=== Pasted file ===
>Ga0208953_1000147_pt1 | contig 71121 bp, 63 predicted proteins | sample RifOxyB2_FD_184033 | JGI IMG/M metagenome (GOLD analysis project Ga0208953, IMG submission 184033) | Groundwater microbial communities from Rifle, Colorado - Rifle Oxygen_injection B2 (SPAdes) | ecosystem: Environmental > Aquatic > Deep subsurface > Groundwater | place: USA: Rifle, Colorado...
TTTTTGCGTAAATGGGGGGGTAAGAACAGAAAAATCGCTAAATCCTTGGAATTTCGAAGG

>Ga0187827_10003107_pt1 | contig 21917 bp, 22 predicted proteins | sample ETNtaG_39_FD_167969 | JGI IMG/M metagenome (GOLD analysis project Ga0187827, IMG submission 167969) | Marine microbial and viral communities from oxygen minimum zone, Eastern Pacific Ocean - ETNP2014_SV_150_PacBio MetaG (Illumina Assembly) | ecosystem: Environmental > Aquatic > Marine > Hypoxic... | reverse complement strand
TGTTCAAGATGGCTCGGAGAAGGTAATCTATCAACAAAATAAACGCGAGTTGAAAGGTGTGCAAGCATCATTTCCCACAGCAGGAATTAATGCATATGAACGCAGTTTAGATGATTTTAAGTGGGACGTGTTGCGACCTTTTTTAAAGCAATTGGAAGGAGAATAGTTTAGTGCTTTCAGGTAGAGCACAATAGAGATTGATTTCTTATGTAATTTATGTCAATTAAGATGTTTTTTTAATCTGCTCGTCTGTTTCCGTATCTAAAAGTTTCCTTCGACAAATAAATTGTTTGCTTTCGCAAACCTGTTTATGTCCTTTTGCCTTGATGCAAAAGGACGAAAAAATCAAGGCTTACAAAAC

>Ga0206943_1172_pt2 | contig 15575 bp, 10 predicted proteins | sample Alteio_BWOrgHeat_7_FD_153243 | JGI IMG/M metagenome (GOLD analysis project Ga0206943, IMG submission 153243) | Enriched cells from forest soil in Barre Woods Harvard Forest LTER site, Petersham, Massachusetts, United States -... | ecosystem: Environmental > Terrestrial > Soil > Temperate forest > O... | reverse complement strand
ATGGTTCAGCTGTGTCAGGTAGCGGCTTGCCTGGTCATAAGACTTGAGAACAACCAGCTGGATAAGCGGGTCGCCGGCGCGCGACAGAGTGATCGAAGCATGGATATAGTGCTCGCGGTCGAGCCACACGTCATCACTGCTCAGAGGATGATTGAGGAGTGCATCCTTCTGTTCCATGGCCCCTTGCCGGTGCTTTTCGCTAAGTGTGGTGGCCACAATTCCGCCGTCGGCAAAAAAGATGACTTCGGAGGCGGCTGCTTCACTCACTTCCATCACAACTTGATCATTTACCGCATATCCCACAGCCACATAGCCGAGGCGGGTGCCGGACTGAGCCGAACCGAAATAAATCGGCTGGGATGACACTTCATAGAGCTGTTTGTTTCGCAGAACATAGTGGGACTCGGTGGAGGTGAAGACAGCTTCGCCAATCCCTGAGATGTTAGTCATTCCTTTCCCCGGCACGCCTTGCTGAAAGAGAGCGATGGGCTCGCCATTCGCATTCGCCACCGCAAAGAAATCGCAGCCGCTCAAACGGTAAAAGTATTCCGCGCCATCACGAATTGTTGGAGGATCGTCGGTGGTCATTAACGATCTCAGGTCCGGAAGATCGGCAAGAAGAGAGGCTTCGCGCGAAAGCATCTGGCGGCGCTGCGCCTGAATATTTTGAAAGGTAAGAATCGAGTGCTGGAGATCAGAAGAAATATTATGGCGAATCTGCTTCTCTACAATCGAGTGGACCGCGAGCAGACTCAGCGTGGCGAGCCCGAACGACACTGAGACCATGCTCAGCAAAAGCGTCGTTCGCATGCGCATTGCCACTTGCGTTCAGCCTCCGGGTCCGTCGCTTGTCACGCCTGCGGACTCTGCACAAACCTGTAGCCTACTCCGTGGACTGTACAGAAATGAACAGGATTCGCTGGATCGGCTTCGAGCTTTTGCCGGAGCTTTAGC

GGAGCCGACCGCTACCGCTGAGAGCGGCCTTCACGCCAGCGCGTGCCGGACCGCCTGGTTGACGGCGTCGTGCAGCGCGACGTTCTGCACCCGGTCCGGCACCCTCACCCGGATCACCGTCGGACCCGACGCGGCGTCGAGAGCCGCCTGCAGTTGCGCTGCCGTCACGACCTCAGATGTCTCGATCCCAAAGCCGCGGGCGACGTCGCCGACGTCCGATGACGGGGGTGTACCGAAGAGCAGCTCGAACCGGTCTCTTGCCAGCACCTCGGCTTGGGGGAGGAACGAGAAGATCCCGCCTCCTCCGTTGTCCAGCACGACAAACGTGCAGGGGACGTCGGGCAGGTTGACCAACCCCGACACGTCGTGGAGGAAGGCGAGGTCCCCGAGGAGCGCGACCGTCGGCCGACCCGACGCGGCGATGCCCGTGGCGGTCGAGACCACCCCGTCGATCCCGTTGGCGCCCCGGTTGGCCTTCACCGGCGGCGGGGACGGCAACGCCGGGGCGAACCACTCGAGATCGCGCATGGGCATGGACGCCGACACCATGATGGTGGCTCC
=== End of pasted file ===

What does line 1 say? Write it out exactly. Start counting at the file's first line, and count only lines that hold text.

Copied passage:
>Ga0208953_1000147_pt1 | contig 71121 bp, 63 predicted proteins | sample RifOxyB2_FD_184033 | JGI IMG/M metagenome (GOLD analysis project Ga0208953, IMG submission 184033) | Groundwater microbial communities from Rifle, Colorado - Rifle Oxygen_injection B2 (SPAdes) | ecosystem: Environmental > Aquatic > Deep subsurface > Groundwater | place: USA: Rifle, Colorado...